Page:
Duke Fuqua | Mr. Digital Marketing Analyst
GMAT 710, GPA 3.27
Tuck | Ms. Green Biz
GRE 326, GPA 3.15
Cambridge Judge | Mr. Nuclear Manager
GMAT 700, GPA 2.4
London Business School | Ms. Aussie Consultant
GMAT 730, GPA 3.5
Darden | Mr. Deloitte Dreamer
GMAT 700, GPA 3.13
Stanford GSB | Mr. Young Entrepreneur
GMAT 730, GPA 3.4
Stanford GSB | Ms. Retail Innovator
GMAT 750, GPA 3.84
Harvard | Mr. Double Whammy
GMAT 730, GPA 3.3
Kellogg | Mr. Geography Techie
GMAT 740, GPA 3.9
INSEAD | Mr. Media Startup
GMAT 710, GPA 3.65
Kellogg | Ms. Kellogg Bound Ideator
GMAT 710, GPA 2.4
Cornell Johnson | Mr. Emporio Armani
GMAT 780, GPA 3.03
Foster School of Business | Mr. Tesla Gigafactory
GMAT 720, GPA 3.0
Wharton | Ms. Female Engineer
GRE 323, GPA 3.5
Darden | Ms. Teaching-To-Tech
GRE 326, GPA 3.47
Stanford GSB | Mr. Financial Controller
GRE Yet to Take, Target is ~330, GPA 2.5
Kellogg | Mr. 770 Dreamer
GMAT 770, GPA 8.77/10
Ross | Ms. Middle Aged MBA-er
GRE 323, GPA 3.6
London Business School | Mr. Impact Financier
GMAT 750, GPA 7.35/10
Chicago Booth | Mr. PM to FinTech
GMAT 740, GPA 6/10
Ross | Mr. Operational Finance
GMAT 710, taking again, GPA 3
Kellogg | Mr. Texan Adventurer
GMAT 740, GPA 3.5
Harvard | Mr. Data & Strategy
GMAT 710 (estimate), GPA 3.4
MIT Sloan | Mr. Unicorn Strategy
GMAT 740 (estimated), GPA 3.7
Duke Fuqua | Mr. National Security Advisor
GMAT 670, GPA 3.3
Duke Fuqua | Mr. Tech Evangelist
GMAT 690, GPA 3.2
Duke Fuqua | Mr. 911 System
GMAT 690, GPA 3.02

Best Business Movies of 2015

Michael Fassbender as Steve Jobs

Michael Fassbender as Steve Jobs

Steve Jobs (85%): This three act character study was easily the most polarizing movie on this list. Critics hailed the spot-on acting and the touchingly dynamic relationship between Jobs and his daughter. For those who knew Jobs, the screenplay took liberties with events and only hinted at Jobs’ warmth and generosity.

For entertainment value, it’s hard to resist Michael Fassbender channeling a younger and more mercurial Jobs who preened at his bad boy best. This Jobs is a manipulative, spiteful, demanding, defiant iconoclast who rants, threatens, and blames without concern for the fallout. Here, Jobs is portrayed as an egomaniac, who hogs the credit as he bucks convention. He is difficult-to-bear and enigmatic, a complex man whose brilliance elicits a sense of awe, resentment, heartache, and resignation from those around him. Still, as we learned after his humbling hero’s journey through the NeXT wilderness, Jobs would soften with age and ultimately redeem himself with the greatest comeback in the annals of American business. Haunted in the film by Shakespearian ghosts like Steve Wozniak and Andy Hertzfield, Jobs eventually attempts to make amends to those he harmed. He even confesses that he is “poorly made” – perhaps not realizing his flawed Version I was still a marvel of engineering and design that came with the same set of bugs as everyone else.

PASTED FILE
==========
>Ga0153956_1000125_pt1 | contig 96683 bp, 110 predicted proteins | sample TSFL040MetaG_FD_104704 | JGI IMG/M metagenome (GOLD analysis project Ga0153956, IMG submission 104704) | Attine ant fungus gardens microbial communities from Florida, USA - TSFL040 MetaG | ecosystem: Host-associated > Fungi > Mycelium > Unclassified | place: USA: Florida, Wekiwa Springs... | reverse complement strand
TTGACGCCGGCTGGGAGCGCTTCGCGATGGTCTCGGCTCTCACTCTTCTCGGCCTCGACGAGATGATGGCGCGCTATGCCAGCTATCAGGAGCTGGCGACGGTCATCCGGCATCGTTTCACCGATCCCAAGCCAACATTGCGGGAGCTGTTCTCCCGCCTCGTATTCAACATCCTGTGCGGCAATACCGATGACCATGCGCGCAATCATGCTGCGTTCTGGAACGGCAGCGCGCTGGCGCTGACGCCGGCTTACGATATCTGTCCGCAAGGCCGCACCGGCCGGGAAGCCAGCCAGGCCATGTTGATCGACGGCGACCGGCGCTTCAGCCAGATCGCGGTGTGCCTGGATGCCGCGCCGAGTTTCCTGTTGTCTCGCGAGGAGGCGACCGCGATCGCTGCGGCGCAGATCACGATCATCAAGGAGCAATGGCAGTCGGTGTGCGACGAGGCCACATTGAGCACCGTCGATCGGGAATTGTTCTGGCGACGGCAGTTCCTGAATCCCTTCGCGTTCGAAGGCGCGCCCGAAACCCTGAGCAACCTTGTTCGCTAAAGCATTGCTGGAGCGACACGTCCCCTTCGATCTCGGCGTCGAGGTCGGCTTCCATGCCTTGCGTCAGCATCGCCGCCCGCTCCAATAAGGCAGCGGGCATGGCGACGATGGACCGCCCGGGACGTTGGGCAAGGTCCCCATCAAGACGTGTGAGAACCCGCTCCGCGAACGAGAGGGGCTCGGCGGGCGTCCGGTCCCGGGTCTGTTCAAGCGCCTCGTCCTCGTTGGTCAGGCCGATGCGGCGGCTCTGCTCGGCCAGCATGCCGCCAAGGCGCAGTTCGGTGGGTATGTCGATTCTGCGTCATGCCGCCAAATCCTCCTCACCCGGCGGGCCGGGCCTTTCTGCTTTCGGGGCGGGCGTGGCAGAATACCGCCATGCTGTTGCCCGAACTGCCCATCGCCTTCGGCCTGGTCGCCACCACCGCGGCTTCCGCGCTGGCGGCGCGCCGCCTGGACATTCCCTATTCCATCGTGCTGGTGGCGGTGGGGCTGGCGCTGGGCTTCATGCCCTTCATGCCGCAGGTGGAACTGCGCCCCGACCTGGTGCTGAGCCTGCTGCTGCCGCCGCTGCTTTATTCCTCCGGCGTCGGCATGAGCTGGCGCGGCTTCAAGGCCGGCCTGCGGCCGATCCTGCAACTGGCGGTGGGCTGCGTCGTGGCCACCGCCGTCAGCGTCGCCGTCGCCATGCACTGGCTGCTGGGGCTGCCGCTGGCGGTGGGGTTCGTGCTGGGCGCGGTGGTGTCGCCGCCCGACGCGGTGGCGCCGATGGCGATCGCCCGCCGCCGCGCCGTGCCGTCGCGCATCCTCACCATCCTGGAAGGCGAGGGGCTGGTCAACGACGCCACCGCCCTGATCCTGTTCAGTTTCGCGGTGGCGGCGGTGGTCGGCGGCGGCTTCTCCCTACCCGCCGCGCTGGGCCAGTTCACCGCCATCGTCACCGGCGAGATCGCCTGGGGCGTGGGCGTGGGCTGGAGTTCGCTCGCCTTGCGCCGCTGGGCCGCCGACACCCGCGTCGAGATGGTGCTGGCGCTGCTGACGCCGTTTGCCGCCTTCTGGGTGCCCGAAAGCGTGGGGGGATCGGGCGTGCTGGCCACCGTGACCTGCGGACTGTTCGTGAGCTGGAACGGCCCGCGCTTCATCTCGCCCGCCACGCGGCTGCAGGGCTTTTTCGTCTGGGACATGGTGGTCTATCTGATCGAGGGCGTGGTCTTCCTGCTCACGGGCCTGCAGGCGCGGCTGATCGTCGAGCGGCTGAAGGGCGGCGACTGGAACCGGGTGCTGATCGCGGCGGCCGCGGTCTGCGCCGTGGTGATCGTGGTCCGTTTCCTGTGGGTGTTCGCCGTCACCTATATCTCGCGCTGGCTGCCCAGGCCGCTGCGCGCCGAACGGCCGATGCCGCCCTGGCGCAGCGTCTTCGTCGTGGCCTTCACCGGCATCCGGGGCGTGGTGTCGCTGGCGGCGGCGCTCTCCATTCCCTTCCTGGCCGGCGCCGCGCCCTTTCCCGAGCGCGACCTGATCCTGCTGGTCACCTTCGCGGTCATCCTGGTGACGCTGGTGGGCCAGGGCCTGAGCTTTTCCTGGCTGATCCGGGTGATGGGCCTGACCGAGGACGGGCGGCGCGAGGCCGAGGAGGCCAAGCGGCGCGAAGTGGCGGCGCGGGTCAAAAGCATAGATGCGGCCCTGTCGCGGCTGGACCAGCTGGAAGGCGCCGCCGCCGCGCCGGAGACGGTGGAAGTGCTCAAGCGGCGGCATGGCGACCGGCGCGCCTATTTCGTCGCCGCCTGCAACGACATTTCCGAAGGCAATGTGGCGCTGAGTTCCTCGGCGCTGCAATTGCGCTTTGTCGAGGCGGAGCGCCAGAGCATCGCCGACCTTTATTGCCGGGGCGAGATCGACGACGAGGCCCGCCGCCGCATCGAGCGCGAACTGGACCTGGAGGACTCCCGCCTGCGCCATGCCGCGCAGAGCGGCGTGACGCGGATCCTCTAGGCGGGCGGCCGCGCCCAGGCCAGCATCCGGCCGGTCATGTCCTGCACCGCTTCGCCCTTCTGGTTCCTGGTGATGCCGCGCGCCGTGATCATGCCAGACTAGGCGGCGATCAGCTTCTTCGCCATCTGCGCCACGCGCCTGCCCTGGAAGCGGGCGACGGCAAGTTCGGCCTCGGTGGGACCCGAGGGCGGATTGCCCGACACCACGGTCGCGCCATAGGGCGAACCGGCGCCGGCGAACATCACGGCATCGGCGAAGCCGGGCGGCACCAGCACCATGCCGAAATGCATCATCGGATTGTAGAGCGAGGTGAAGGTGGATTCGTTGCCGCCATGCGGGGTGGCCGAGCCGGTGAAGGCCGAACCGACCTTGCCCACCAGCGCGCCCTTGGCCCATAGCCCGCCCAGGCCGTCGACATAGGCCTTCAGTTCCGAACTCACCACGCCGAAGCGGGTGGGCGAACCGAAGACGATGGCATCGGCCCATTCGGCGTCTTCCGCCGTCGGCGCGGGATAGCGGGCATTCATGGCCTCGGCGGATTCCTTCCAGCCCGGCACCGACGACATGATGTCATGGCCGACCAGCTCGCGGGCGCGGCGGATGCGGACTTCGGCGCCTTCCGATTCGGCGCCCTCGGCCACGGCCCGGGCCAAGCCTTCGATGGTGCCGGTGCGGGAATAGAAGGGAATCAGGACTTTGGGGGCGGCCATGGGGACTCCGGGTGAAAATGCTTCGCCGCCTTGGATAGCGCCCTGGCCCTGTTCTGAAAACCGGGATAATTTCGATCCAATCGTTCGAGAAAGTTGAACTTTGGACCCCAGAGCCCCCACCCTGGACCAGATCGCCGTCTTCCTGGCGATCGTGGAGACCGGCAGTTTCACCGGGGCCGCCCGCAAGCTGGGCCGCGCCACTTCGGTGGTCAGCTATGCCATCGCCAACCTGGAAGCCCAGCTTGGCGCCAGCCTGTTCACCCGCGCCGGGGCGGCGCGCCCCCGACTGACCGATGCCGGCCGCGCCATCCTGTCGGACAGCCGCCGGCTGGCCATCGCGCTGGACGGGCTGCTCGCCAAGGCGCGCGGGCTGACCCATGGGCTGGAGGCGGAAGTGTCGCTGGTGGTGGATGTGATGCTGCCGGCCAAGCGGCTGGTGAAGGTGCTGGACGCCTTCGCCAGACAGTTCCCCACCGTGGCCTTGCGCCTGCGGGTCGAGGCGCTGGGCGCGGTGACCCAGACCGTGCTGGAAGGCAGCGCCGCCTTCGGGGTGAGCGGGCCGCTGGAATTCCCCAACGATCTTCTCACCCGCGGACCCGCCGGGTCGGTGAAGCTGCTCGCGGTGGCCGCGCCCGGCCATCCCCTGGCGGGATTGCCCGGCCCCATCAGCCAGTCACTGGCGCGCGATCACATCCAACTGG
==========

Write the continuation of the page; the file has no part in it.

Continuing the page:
The beauty of Steve Jobs is that it enables viewers to peak around the corner to see the obsessive nature, setbacks, and sacrifices behind greatness. Jobs was an inventor and entrepreneur – perhaps America’s best since Henry Ford. But he was also a deeply focused artist, whose problem-solving, take-no-prisoners sensibility drove him to create the future and not just dream it.

Concussion (62%): Looking for an underdog story? Forget Rocky and head out to see Concussion. Of course, you won’t find the heroism in Concussion in those gridiron gladiator battles. Instead, they’re found in labs, dinners, and boardrooms. In this film, you’ll find the most unlikely of heroes: Bennet Omalu, a kind-hearted Nigerian expat who works as a neuropathologist and even talks to the stiffs.

Will Smith as Bennet Omalu

Will Smith as Bennet Omalu

After discovering severe brain trauma to a former player during an autopsy, he co-authors a paper on his findings that repeated blows to the head in football produce long-term impairments like depression and mood disorders. Rather than his work being embraced, it is dismissed by the NFL and its partners. Omalu’s associates are smeared, while opponents demand their research be retracted. The pressure becomes so great that Omalu is forced to re-locate.

But, as Dr. Martin Luther King observes, “the arc of the moral universe is long, but it bends towards justice.” After a players union executive’s suicide note vindicates Omalu, the NFL is forced to concede the links between football and CTE (Chronic Traumatic Encephalopathy).

For business students, Concussion is a sobering reminder that organizations don’t always look out for the best interests of their people. Truth is, when money and liability are involved, businesses react to whistleblowing by circling the wagons or lashing out. And that means cover-ups, threats, and dirty play. In the end, Concussion reflects the great paradox: Sticking your neck out may cost you a career, but it can also save your employer and spare suffering to others over the long run.